From the Risk Sense PDF (opens a PDF):
3.6.2 DEP Bypass
Starting sometime in Microsoft Windows 8/8.1 (Server 2012), the HAL Heap became non-executable. A virtual memory Page Table
Entry (PTE) contains information about a memory location, such as base
physical addresses, CPU ring mode, a dirty bit, and starting with the
introduction of hardware-enforced DEP, a No eXecute (NX) bit at offset
63. If the NX bit is set and we attempt to move the instruction pointer to the page, a kernel panic will prevent the exploitation.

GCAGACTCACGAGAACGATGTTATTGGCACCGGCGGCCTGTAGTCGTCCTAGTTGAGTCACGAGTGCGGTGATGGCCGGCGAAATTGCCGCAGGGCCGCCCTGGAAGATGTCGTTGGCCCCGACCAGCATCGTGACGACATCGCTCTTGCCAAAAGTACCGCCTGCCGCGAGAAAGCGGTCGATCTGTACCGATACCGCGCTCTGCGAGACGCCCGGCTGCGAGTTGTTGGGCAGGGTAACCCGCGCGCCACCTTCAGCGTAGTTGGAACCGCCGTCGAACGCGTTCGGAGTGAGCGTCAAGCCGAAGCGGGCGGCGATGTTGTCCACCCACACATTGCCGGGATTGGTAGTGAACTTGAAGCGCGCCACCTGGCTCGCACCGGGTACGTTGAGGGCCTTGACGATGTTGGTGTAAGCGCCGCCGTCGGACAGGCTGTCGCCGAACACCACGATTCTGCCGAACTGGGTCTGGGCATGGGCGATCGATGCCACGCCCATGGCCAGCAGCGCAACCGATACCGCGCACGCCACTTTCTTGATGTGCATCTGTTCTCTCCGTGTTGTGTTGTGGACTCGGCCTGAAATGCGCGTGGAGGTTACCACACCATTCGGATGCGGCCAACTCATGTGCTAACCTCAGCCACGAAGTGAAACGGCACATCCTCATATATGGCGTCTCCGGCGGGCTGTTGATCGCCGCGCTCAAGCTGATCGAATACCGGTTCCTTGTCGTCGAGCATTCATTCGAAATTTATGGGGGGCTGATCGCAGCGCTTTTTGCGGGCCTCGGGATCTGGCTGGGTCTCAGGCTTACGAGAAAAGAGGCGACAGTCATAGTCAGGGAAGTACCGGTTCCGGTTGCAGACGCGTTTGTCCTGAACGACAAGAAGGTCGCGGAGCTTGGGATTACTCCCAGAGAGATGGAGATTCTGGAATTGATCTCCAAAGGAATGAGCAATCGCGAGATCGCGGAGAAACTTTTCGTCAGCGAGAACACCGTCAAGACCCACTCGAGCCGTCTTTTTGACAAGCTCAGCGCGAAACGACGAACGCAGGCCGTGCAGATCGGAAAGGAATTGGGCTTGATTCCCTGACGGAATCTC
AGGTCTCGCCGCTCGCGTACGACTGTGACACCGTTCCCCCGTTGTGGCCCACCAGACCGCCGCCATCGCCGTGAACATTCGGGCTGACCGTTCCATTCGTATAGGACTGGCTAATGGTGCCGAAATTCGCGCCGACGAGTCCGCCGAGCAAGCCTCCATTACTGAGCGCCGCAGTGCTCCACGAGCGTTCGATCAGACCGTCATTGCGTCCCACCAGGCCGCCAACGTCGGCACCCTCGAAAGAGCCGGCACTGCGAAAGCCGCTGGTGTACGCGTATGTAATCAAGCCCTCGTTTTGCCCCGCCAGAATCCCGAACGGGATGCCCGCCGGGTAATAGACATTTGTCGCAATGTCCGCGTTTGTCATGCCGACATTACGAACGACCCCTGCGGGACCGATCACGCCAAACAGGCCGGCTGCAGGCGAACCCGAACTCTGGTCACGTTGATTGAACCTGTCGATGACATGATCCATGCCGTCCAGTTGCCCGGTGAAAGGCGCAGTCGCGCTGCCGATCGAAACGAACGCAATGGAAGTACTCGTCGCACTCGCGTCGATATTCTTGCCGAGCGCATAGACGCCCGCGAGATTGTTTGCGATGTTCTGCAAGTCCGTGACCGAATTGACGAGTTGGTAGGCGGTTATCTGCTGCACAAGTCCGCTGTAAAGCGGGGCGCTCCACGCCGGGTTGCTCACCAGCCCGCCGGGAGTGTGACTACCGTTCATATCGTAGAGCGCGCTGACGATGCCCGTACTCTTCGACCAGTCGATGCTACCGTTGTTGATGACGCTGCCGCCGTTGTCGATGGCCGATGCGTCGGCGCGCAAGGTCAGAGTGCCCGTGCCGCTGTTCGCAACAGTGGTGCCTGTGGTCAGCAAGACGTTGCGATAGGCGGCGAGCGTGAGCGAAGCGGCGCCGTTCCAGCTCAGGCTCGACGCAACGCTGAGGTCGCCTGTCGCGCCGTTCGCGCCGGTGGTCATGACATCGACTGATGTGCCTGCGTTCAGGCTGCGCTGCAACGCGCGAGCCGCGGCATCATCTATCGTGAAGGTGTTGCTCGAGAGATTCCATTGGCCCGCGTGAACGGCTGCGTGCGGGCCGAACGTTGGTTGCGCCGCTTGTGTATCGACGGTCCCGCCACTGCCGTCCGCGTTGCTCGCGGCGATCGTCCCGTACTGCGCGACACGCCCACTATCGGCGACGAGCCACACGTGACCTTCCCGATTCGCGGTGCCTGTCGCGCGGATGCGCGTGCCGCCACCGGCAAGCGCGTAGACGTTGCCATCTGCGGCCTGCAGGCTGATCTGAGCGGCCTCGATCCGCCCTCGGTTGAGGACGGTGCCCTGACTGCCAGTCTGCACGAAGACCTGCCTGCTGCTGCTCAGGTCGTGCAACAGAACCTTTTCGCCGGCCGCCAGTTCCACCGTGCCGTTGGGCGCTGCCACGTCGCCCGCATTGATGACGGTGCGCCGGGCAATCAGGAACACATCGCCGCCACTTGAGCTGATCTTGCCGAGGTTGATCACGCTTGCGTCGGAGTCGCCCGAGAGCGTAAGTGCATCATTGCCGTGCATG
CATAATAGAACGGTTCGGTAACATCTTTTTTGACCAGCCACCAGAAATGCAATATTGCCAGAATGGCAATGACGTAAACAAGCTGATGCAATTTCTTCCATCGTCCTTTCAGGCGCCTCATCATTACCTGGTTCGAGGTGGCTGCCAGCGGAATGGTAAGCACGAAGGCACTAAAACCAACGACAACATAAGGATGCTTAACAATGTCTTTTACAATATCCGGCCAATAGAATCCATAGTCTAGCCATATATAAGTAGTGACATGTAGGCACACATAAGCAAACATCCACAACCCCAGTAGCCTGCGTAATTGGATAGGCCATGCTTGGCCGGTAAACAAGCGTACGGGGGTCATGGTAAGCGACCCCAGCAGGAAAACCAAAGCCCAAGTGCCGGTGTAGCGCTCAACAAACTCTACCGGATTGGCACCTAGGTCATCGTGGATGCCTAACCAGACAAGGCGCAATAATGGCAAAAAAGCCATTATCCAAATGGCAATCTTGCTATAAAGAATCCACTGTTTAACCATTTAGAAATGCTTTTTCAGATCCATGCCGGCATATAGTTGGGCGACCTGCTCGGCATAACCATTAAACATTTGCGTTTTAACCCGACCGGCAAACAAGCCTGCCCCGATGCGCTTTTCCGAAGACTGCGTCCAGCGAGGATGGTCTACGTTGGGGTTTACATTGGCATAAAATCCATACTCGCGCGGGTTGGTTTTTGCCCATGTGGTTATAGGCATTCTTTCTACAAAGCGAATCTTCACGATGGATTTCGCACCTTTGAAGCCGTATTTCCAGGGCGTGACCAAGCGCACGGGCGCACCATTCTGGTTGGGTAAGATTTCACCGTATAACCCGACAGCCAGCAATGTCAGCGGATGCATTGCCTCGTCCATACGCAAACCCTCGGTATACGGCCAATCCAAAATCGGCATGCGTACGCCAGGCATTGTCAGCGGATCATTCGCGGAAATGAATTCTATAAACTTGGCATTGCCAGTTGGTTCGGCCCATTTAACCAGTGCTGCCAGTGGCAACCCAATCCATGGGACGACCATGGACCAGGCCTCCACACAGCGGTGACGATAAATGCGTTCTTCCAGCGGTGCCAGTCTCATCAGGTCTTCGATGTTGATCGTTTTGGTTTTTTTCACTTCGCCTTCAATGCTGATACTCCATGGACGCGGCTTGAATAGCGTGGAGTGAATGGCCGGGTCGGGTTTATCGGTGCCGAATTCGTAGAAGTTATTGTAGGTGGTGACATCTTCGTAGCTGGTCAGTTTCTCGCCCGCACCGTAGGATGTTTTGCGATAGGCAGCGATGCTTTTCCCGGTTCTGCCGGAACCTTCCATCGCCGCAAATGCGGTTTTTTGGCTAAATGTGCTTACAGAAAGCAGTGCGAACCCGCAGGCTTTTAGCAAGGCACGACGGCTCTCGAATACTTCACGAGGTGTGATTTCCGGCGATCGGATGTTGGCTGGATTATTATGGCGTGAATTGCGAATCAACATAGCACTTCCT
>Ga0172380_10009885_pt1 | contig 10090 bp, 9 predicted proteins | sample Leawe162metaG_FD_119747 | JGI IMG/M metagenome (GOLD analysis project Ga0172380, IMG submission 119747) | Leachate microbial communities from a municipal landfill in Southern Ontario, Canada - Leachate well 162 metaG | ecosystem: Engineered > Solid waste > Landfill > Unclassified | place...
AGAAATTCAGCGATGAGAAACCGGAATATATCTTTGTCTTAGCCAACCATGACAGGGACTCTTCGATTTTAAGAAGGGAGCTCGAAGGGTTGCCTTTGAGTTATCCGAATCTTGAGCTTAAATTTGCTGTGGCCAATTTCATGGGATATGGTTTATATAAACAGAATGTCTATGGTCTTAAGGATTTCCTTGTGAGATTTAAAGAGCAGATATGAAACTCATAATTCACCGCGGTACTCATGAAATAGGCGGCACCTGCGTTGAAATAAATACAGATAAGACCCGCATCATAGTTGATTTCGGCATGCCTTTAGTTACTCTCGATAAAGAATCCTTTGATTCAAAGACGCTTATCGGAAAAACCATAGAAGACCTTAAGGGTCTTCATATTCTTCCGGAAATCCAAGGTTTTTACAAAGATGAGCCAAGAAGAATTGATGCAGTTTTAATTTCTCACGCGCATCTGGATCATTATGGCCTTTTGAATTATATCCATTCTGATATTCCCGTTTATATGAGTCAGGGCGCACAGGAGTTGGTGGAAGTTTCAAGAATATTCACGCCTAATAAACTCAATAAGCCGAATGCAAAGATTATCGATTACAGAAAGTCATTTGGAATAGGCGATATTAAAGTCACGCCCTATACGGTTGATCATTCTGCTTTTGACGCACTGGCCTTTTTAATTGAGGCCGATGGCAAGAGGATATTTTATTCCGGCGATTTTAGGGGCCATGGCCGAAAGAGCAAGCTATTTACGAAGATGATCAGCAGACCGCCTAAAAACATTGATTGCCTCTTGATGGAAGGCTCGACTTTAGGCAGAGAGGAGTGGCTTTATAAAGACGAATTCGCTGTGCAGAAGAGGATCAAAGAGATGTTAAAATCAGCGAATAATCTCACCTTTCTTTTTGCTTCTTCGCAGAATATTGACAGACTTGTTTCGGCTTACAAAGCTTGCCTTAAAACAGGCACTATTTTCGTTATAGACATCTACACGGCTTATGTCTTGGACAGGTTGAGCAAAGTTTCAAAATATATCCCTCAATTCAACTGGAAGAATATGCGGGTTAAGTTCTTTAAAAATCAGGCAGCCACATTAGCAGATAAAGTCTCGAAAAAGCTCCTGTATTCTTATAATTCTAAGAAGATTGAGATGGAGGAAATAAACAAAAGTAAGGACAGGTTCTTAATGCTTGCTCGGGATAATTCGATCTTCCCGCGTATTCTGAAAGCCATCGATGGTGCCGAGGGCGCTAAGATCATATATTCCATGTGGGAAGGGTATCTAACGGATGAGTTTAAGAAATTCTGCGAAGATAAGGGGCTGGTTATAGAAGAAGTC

In general bypasses for ASLR rely on finding a known address. ASLR is generally a one time randomization on startup for kernel/system processes. So if you can find the address of point (structure, function, DLL, etc) then you can calculate the offsets to others that you care about.
I'm not a SME on ASLR, but that's the high level view.